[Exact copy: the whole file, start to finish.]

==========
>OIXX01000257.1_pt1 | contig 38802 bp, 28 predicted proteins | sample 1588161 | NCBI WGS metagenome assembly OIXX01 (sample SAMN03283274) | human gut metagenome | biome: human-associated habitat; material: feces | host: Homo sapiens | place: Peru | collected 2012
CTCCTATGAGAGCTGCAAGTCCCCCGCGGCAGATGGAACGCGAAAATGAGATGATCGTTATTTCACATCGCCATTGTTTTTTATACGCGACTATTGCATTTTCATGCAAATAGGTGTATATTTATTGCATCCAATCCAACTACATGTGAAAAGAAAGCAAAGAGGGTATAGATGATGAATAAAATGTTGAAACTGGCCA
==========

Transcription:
>OIXX01000257.1_pt1 | contig 38802 bp, 28 predicted proteins | sample 1588161 | NCBI WGS metagenome assembly OIXX01 (sample SAMN03283274) | human gut metagenome | biome: human-associated habitat; material: feces | host: Homo sapiens | place: Peru | collected 2012
CTCCTATGAGAGCTGCAAGTCCCCCGCGGCAGATGGAACGCGAAAATGAGATGATCGTTATTTCACATCGCCATTGTTTTTTATACGCGACTATTGCATTTTCATGCAAATAGGTGTATATTTATTGCATCCAATCCAACTACATGTGAAAAGAAAGCAAAGAGGGTATAGATGATGAATAAAATGTTGAAACTGGCCA